I fell into that way of writing early on until I read about not doing it. More specifically, rather than using the word “I” all the time, I would use generic and distant phrases like “If one wants to…” or “An investor could…”.

So the easy action here is to proofread some of your key posts and see the ratio between yourself (“I”), your reader (“you”), or generic third-party people (“one”, “they”, “an investor”, “dog owners”), and then to consider tweaking it to your readers’ viewpoint.

But the more fundamental shift is that in all future posts, if you start with that grammatical rule, it can literally change the focus of the content itself. What you write about can truly be shaped a bit simply by focusing more heavily on these word choices because you’ll be starting out each post with that mindset.

Of course this doesn’t mean never to use “I”. Talking about yourself personalizes your posts and allows you to tell stories. It’s just about being aware of when and why you’re using the pronouns you are using.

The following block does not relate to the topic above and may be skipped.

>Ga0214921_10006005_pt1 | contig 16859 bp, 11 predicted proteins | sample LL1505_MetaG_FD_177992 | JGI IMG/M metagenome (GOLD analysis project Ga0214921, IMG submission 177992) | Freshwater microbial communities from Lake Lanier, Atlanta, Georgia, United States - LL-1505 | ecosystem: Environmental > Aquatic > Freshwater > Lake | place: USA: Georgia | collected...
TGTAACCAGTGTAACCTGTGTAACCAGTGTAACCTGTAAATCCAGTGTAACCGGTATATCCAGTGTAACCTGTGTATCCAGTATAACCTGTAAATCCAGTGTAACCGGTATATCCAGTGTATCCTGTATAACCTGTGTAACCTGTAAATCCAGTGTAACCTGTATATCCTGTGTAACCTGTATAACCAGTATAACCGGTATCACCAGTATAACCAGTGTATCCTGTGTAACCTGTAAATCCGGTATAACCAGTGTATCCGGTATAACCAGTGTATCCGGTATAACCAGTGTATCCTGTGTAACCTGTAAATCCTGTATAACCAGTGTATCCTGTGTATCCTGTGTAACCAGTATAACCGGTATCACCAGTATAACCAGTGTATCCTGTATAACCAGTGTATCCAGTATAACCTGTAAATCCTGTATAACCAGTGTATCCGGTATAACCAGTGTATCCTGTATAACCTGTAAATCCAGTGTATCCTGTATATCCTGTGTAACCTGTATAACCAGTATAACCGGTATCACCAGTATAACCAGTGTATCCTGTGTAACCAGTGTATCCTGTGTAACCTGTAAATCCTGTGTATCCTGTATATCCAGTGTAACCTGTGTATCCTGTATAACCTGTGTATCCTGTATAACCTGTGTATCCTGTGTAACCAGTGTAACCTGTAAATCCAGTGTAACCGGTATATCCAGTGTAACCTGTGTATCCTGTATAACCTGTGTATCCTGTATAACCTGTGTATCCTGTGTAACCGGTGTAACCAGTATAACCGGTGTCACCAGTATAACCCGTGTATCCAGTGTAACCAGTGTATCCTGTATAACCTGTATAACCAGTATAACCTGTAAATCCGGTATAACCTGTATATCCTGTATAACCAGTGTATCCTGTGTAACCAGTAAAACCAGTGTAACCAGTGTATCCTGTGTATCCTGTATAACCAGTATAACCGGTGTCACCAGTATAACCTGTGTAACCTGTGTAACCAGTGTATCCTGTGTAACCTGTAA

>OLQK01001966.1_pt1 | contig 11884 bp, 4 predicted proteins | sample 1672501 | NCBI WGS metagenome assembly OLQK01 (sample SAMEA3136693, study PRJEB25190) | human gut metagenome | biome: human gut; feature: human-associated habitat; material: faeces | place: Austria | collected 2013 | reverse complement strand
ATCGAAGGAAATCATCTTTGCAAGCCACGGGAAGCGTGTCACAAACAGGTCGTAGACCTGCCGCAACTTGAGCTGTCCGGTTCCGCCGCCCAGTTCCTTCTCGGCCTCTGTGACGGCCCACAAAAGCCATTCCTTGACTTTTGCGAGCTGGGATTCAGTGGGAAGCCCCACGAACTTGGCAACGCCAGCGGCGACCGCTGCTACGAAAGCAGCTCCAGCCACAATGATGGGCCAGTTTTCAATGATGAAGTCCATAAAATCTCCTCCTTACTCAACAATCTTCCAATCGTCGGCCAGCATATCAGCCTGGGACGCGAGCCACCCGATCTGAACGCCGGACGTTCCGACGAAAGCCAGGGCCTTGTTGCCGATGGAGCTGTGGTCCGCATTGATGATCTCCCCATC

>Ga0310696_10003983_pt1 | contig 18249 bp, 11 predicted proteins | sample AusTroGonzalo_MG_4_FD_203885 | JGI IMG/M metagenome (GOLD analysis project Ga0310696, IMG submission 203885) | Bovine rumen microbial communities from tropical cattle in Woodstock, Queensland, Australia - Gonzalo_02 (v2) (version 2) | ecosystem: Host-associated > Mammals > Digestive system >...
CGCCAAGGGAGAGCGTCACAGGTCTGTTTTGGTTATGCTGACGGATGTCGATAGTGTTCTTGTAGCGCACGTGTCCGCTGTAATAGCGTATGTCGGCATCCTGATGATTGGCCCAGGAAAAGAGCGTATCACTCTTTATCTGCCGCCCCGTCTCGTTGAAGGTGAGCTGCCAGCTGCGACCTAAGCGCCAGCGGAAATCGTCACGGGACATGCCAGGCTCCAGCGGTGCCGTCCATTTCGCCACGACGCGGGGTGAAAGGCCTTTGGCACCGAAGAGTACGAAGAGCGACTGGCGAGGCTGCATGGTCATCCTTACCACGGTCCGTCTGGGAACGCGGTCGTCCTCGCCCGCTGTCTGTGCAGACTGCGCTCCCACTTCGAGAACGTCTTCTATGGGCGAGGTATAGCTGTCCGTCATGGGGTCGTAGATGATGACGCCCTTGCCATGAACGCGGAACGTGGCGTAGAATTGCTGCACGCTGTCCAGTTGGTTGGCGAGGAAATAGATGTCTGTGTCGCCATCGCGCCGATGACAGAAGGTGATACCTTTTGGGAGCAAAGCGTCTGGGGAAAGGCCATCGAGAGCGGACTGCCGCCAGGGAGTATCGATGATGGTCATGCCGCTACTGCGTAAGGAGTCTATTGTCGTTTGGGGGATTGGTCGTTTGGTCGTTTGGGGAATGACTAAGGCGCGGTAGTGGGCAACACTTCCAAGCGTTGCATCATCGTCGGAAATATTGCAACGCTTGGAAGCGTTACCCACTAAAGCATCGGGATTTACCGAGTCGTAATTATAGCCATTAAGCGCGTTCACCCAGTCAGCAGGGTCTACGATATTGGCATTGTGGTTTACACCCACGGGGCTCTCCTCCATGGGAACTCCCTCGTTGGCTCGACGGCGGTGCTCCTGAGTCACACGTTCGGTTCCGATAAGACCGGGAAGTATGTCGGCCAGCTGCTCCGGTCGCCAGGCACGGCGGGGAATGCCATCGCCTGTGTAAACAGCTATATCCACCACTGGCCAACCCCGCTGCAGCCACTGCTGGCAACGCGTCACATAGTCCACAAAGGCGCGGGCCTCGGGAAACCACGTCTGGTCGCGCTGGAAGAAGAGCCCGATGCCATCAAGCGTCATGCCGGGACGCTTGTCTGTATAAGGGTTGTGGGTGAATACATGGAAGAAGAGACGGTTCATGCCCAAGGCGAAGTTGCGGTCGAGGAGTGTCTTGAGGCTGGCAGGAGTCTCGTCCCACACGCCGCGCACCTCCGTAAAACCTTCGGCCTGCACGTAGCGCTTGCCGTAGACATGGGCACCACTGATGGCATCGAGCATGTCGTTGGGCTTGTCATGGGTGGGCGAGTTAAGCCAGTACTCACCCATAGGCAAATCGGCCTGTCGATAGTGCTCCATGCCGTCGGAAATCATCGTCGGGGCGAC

Harder Tip: Establish High-Water Marks of Quality
When you’re setting out to write a piece of evergreen content, or any content that has already been written about in some way (which is practically everything), then it’s useful to spend time searching the content that already exists to see if you’re adding something better or different. This is the part about writing epic shit that Corbett has posted about.

This is where it makes sense to blend search engine optimization with market research and creativity. When people are doing SEO research to pick out the best key words for their title and their content, they’re missing the best part if they’re not doing genuine marketing and competitor research along with it.

The process I go through whenever I’m writing a key foundation post goes something like this:

1) Brainstorm the topic I want to write about.

2) Use the free Google Adwords Keyword Tool to determine what words people are using when they’re searching for that topic, and what the volumes are like for the best phrases.